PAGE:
The Italian illustrators known as the Balbusso Twins take on F. Scott Fitzgerald’s The Great Gatsby, bringing out the richness, satire and sorrow that suffuses this saga of decadence, corruption and love. Their modern illustration style highlights the incredible relevance of Fitzgerald’s story, which has only seemed to increase over time. Their illustrations bring us into Gatsby’s world — but they also bring Gatsby into ours. Featuring an introduction by William Cain, the Mary Jewett Gaiser Professor of English at Wellesley College specializing in 19th and early 20th century American literature.

Visionary cartoonist Jim Woodring chose to illustrate an unclassifiable 1920 novel by the legendary British writer David Lindsay. A Voyage to Arcturus is a baffling amalgam of mysticism, science fiction, sexual politics, and outrageous fantasy, and stands as one of the greatest works of sustained, untrammeled imagination ever achieved. Woodring’s drawings capture the writhing currents of interacting forces that lie beneath the wonderfully arcane prose. Featuring an introduction by Alan Moore.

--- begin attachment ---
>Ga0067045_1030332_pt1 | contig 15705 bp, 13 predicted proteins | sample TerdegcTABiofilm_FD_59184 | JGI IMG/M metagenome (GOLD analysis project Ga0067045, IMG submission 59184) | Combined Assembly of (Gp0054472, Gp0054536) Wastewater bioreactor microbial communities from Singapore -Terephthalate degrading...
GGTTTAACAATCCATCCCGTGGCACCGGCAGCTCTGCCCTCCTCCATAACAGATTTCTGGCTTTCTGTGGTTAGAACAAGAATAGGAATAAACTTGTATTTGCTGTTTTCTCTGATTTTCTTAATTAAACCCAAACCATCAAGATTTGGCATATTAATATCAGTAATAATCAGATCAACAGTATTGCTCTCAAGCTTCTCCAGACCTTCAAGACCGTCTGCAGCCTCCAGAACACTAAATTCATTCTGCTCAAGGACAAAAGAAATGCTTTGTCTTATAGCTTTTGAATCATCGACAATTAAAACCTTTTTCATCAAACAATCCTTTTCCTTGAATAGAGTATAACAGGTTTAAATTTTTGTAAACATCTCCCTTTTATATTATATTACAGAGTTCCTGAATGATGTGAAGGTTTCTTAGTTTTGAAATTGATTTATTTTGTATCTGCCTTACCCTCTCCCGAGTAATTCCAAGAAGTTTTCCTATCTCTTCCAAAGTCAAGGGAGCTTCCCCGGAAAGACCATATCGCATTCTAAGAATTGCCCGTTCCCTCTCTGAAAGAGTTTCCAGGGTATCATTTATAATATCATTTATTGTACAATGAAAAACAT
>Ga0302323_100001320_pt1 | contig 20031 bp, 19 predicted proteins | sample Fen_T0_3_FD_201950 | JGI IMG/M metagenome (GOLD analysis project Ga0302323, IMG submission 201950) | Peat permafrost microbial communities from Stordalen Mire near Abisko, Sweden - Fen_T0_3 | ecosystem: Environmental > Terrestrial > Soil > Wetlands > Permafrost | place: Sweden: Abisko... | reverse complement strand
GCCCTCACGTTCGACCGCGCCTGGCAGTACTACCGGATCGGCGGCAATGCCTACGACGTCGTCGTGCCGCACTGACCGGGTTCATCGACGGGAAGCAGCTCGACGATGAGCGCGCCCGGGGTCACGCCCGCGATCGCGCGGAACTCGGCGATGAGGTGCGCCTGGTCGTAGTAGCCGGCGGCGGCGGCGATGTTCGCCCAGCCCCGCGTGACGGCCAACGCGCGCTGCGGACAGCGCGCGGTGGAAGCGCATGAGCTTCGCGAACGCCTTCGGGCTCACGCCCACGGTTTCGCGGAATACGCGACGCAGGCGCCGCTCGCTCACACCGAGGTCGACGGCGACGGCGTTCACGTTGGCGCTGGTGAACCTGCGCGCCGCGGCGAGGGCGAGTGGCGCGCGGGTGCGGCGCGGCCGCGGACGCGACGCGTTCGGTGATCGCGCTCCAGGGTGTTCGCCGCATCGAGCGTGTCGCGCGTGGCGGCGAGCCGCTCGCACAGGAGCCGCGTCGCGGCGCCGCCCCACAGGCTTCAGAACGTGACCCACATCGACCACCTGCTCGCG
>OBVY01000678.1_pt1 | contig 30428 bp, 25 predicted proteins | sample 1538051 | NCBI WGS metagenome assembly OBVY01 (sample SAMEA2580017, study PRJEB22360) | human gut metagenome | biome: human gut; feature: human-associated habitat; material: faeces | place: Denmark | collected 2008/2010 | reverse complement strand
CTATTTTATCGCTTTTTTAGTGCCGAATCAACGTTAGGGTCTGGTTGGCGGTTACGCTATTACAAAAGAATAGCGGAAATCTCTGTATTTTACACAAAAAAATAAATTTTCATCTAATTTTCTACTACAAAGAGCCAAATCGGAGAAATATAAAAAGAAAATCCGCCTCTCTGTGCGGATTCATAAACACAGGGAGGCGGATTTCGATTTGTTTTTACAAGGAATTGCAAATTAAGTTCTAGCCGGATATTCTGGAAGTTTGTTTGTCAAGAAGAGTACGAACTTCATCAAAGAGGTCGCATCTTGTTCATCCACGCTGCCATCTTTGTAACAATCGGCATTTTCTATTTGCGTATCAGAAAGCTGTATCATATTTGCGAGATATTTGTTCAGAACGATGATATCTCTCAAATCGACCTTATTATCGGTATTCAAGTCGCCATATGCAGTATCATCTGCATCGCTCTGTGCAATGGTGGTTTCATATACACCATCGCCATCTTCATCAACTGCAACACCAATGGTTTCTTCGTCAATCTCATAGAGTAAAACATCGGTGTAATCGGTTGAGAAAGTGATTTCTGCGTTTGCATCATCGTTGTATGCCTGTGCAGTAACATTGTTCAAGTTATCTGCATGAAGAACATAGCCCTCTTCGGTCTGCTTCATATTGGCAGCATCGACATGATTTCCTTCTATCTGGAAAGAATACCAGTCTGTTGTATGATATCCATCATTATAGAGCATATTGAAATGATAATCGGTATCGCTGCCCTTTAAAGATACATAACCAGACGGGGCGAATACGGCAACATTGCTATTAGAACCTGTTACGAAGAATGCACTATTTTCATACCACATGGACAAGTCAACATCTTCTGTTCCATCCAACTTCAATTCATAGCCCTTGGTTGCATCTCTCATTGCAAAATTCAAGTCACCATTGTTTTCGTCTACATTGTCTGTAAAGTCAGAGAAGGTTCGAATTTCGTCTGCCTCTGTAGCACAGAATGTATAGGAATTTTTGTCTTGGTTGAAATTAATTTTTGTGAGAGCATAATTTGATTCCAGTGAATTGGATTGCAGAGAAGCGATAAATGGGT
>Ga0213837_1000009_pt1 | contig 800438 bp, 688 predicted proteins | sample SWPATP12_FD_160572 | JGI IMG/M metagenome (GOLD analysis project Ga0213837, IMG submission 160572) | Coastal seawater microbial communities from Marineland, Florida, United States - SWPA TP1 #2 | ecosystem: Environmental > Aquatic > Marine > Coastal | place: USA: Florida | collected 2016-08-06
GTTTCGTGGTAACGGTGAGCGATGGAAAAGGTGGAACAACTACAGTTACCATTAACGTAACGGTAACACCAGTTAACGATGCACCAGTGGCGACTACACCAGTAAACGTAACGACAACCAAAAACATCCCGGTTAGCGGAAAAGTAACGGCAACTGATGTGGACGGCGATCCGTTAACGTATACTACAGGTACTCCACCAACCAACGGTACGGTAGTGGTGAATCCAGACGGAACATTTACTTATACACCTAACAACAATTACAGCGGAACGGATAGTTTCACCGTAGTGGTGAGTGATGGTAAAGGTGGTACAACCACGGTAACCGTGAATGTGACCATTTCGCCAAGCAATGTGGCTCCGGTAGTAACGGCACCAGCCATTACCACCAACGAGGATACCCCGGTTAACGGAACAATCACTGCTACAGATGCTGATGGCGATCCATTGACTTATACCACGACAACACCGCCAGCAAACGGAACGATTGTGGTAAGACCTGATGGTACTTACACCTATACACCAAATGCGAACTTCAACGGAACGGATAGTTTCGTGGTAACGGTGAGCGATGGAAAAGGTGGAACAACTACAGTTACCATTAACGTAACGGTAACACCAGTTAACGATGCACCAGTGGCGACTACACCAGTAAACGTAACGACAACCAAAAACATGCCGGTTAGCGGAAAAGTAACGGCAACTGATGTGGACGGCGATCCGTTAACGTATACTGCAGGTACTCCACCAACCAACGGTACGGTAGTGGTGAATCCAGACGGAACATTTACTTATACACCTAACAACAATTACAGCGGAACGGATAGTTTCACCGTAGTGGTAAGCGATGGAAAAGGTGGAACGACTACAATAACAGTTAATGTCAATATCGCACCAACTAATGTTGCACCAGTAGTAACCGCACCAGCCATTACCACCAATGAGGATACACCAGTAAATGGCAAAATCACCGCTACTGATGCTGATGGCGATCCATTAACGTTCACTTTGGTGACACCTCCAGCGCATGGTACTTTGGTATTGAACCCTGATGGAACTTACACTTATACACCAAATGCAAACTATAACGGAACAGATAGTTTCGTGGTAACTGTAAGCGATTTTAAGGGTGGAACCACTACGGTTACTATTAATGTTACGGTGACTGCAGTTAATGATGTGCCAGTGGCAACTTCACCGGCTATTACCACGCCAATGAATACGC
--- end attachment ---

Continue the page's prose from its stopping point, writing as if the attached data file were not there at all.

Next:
The great painter and multimedia artist Kent Williams depicts the supernatural Japanese stories of Lafcadio Hearn, originally published in his books Kwaidan and Shadowings. These books are full of ghost stories, nightmares, and strange tales — of possessed forests, of monks tormented by demons and ghosts, of corpse brides, man-eating goblins, and undead samurai. They come to life as never before under Williams’ brush. Featuring an introduction by filmmaker Darren Aronofsky, a foreword by writer Kyoko Yoshida, and an essay by Hearn’s great-grandson and director of the Lafcadio Hearn Memorial Museum, Bon Koizumi.